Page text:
Cameroon Train Accident: Death Toll Rises To 75

The death Toll has risen to 75 and about 600 people remain in critical conditions in hospitals after a train derailment accident in Esseka-Cameroon yesterday 21, October 2016.

The packed Camrail train, operated by French industrial group Bollore, had been travelling from Yaounde to the port city of Douala when it derailed, causing several carriages to overturn.

"The train with wounded and the bodies of victims has arrived at Yaounde station in the presence of government and Camrail officials," Camrail posted on its official Facebook page early on Saturday.

"Busses drove passengers who escaped yesterday's incident to Douala."

 

Work began during the night to remove the derailed wagons from the line - one of the main transportation routes for goods and passengers between the coast and the interior.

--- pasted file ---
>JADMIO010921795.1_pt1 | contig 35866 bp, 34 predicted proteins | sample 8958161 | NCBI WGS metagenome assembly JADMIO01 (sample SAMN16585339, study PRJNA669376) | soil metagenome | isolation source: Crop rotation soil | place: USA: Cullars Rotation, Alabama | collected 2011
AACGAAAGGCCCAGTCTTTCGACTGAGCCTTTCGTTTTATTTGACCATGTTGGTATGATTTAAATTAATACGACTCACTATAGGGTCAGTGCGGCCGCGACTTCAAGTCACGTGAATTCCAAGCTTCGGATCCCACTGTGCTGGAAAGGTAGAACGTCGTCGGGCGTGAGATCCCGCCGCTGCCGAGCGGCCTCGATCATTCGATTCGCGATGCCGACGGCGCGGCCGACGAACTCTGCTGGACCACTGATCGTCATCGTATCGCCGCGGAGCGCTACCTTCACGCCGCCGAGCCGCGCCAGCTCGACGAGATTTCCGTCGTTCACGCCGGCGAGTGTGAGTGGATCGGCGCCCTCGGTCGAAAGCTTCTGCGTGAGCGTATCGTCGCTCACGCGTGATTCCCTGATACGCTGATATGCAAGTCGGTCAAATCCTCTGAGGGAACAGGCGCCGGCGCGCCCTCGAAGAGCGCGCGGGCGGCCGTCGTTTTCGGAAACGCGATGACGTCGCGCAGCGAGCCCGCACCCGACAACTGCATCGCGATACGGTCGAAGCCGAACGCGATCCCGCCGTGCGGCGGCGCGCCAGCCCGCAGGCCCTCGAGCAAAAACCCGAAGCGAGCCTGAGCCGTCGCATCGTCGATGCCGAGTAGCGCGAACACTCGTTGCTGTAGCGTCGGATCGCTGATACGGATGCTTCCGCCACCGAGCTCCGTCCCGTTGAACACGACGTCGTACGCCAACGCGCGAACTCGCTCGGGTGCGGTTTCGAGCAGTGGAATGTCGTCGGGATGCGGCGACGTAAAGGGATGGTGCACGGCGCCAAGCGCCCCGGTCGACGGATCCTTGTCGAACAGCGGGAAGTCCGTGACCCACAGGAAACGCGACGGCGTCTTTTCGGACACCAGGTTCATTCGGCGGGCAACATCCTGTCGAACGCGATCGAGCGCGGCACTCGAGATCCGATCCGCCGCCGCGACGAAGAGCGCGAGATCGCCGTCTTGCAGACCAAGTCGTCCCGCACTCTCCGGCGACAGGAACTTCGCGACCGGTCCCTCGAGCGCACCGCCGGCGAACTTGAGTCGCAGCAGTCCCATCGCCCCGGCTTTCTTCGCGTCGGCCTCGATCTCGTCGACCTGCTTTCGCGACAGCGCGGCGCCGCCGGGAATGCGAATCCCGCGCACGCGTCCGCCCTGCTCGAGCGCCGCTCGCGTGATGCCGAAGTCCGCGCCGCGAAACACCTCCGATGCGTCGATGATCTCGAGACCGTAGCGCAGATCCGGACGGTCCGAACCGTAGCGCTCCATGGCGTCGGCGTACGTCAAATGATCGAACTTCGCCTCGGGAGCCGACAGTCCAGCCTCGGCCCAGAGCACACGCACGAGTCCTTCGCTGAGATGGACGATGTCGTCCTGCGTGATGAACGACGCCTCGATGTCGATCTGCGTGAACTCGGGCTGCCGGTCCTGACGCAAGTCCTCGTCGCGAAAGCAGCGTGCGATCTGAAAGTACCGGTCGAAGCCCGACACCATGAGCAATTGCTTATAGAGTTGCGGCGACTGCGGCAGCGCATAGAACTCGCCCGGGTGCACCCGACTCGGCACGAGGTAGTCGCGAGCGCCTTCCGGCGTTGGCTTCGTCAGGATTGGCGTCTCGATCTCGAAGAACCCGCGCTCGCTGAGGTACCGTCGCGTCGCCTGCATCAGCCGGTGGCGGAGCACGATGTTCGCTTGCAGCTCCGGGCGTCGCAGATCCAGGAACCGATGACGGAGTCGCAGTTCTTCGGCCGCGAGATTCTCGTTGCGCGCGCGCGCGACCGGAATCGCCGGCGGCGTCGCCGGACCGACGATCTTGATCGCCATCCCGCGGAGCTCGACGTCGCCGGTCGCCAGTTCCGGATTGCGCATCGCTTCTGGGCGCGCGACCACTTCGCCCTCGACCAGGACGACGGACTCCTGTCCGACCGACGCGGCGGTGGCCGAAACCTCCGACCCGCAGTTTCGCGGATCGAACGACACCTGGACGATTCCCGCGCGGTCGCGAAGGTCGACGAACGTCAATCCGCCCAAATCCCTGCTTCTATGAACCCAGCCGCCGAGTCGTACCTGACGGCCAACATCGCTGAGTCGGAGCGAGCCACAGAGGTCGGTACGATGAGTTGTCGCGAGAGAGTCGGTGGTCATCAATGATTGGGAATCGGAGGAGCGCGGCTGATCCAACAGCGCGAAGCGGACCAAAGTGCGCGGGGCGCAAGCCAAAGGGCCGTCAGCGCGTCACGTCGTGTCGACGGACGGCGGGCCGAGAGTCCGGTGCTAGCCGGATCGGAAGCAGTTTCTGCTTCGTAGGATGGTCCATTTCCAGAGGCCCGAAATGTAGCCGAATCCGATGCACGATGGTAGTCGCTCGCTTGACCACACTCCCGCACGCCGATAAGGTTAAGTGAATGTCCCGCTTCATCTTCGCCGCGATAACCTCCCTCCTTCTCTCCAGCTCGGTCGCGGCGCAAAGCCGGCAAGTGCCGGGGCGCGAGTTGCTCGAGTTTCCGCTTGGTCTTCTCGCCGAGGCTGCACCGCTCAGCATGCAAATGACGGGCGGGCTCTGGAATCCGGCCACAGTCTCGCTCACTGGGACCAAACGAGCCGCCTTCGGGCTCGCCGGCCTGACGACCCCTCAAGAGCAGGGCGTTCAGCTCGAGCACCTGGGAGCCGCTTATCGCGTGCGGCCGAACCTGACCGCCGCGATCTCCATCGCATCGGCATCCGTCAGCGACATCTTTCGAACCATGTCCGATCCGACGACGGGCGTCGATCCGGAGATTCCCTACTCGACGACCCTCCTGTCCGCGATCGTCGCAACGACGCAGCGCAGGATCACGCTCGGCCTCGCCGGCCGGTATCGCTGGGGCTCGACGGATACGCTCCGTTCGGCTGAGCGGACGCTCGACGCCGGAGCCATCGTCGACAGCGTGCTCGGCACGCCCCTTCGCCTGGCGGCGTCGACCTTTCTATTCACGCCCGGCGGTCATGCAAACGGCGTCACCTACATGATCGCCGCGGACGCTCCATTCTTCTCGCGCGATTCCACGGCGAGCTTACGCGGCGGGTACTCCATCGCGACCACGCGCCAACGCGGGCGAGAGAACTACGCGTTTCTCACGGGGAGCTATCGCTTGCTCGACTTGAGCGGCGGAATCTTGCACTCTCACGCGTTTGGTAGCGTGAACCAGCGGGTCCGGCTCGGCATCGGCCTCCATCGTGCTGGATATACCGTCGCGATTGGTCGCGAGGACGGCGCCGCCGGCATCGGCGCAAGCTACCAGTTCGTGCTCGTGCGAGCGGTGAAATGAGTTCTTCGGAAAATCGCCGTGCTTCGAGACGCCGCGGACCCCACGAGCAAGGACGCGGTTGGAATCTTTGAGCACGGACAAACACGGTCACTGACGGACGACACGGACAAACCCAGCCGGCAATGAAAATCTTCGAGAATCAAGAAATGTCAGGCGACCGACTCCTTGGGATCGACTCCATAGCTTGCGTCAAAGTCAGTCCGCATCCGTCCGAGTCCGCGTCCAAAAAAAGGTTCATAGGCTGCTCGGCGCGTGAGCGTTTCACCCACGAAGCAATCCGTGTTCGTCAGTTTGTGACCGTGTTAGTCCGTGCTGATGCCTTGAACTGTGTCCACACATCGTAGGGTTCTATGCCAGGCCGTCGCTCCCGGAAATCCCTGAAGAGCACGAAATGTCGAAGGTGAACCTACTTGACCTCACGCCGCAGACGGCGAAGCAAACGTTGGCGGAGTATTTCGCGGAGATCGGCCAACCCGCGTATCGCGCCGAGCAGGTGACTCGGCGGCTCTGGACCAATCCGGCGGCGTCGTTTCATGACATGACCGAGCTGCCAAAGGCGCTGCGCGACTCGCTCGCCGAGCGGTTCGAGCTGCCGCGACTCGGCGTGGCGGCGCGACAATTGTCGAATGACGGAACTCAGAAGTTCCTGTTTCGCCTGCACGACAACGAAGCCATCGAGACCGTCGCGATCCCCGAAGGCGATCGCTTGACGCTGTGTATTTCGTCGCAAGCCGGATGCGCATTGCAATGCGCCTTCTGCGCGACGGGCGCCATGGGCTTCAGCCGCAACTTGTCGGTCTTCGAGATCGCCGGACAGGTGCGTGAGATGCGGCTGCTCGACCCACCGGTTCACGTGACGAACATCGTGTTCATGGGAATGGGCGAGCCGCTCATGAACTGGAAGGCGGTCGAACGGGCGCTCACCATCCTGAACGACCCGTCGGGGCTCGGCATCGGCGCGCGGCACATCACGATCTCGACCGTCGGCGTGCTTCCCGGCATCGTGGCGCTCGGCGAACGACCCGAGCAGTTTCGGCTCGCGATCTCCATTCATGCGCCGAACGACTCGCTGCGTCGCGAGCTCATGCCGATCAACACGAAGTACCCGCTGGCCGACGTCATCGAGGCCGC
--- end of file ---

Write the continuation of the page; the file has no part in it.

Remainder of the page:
Camrail has given no indication of what might have caused the accident. However, witnesses, including a Reuters reporter travelling on the train, said rail workers had added extra carriages to accommodate extra passengers before its departure.

A Bollore spokeswoman said the company would communicate on the accident in coordination with Cameroonian government authorities, but added that the immediate focus was on rescue operations.

A Bollore official based in the region, who was not authorized to speak with the press and asked not to be named, said the company was cooperating with authorities examining the crash.

"Camrail has made the train's conductor and its mechanic available to the judicial police, because in these kinds of circumstances that is the procedure. That will allow for an understanding of what happened," the official said.

He added that traffic along the Yaounde to Douala line, which was halted following the crash, was expected to resume soon and engineers were at the site of the accident to evaluate the damage.

The collapse of a section of the main highway between Yaounde and Douala earlier on Friday had blocked hundreds of vehicles on the road and prompted increased numbers of passengers to undertake the journey by rail.

 

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